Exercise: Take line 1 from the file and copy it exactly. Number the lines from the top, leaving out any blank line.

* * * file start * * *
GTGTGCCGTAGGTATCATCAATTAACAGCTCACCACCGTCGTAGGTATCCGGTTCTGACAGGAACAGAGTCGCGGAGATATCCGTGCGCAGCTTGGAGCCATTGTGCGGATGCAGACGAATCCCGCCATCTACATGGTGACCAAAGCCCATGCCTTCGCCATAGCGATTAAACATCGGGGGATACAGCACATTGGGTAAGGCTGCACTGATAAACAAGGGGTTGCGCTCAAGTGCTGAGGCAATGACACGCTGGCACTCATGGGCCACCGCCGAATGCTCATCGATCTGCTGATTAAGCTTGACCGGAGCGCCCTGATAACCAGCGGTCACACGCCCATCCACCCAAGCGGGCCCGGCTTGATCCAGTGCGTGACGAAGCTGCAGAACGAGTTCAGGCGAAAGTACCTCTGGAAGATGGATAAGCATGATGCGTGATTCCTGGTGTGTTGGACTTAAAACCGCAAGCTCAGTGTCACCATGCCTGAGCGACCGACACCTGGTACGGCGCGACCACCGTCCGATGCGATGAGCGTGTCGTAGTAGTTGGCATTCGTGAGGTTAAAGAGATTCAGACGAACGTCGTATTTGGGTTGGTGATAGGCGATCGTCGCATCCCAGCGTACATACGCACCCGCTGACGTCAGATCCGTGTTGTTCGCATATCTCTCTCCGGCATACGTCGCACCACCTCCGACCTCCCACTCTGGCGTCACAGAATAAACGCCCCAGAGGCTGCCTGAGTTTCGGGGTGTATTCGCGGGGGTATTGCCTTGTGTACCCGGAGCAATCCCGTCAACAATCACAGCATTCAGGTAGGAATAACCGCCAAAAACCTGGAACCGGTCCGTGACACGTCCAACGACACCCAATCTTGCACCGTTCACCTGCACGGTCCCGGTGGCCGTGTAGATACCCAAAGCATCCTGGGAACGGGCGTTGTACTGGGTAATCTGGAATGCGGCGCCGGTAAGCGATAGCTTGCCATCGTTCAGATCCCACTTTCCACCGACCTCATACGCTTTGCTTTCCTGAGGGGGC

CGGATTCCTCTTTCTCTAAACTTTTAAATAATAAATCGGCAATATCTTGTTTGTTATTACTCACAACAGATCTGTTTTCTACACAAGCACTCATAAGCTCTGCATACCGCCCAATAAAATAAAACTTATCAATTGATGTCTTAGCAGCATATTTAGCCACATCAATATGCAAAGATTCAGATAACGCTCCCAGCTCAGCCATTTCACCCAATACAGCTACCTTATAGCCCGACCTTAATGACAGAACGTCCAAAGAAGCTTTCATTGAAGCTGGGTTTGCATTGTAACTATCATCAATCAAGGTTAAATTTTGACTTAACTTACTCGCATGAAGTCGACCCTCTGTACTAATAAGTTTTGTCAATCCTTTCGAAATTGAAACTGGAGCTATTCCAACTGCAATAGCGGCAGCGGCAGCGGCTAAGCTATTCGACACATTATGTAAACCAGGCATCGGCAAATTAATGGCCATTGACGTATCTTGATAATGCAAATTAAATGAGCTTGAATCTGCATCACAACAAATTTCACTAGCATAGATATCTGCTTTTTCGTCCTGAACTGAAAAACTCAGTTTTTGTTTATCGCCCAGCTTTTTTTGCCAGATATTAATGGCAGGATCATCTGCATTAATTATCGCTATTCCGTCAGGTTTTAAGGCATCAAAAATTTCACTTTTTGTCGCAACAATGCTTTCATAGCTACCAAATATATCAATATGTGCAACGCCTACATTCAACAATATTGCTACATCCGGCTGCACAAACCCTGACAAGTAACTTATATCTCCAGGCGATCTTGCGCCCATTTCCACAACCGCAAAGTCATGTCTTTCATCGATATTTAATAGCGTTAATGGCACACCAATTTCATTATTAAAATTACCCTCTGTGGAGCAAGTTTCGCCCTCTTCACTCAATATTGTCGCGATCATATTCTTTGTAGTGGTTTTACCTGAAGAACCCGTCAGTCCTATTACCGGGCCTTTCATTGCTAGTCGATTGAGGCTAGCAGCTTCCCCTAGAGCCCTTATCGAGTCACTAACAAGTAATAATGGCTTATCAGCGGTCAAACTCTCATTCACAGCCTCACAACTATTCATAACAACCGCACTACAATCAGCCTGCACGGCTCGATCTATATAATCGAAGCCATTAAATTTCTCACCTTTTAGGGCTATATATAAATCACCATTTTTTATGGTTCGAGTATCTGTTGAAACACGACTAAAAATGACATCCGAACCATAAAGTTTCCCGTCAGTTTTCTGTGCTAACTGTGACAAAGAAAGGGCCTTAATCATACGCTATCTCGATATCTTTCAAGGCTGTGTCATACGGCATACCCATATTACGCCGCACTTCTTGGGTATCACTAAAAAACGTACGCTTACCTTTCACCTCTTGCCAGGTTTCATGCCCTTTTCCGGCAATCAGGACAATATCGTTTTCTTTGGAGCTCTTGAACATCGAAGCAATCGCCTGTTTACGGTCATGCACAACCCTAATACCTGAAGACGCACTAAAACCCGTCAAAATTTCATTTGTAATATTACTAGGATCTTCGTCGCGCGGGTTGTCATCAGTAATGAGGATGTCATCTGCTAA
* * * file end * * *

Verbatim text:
GTGTGCCGTAGGTATCATCAATTAACAGCTCACCACCGTCGTAGGTATCCGGTTCTGACAGGAACAGAGTCGCGGAGATATCCGTGCGCAGCTTGGAGCCATTGTGCGGATGCAGACGAATCCCGCCATCTACATGGTGACCAAAGCCCATGCCTTCGCCATAGCGATTAAACATCGGGGGATACAGCACATTGGGTAAGGCTGCACTGATAAACAAGGGGTTGCGCTCAAGTGCTGAGGCAATGACACGCTGGCACTCATGGGCCACCGCCGAATGCTCATCGATCTGCTGATTAAGCTTGACCGGAGCGCCCTGATAACCAGCGGTCACACGCCCATCCACCCAAGCGGGCCCGGCTTGATCCAGTGCGTGACGAAGCTGCAGAACGAGTTCAGGCGAAAGTACCTCTGGAAGATGGATAAGCATGATGCGTGATTCCTGGTGTGTTGGACTTAAAACCGCAAGCTCAGTGTCACCATGCCTGAGCGACCGACACCTGGTACGGCGCGACCACCGTCCGATGCGATGAGCGTGTCGTAGTAGTTGGCATTCGTGAGGTTAAAGAGATTCAGACGAACGTCGTATTTGGGTTGGTGATAGGCGATCGTCGCATCCCAGCGTACATACGCACCCGCTGACGTCAGATCCGTGTTGTTCGCATATCTCTCTCCGGCATACGTCGCACCACCTCCGACCTCCCACTCTGGCGTCACAGAATAAACGCCCCAGAGGCTGCCTGAGTTTCGGGGTGTATTCGCGGGGGTATTGCCTTGTGTACCCGGAGCAATCCCGTCAACAATCACAGCATTCAGGTAGGAATAACCGCCAAAAACCTGGAACCGGTCCGTGACACGTCCAACGACACCCAATCTTGCACCGTTCACCTGCACGGTCCCGGTGGCCGTGTAGATACCCAAAGCATCCTGGGAACGGGCGTTGTACTGGGTAATCTGGAATGCGGCGCCGGTAAGCGATAGCTTGCCATCGTTCAGATCCCACTTTCCACCGACCTCATACGCTTTGCTTTCCTGAGGGGGC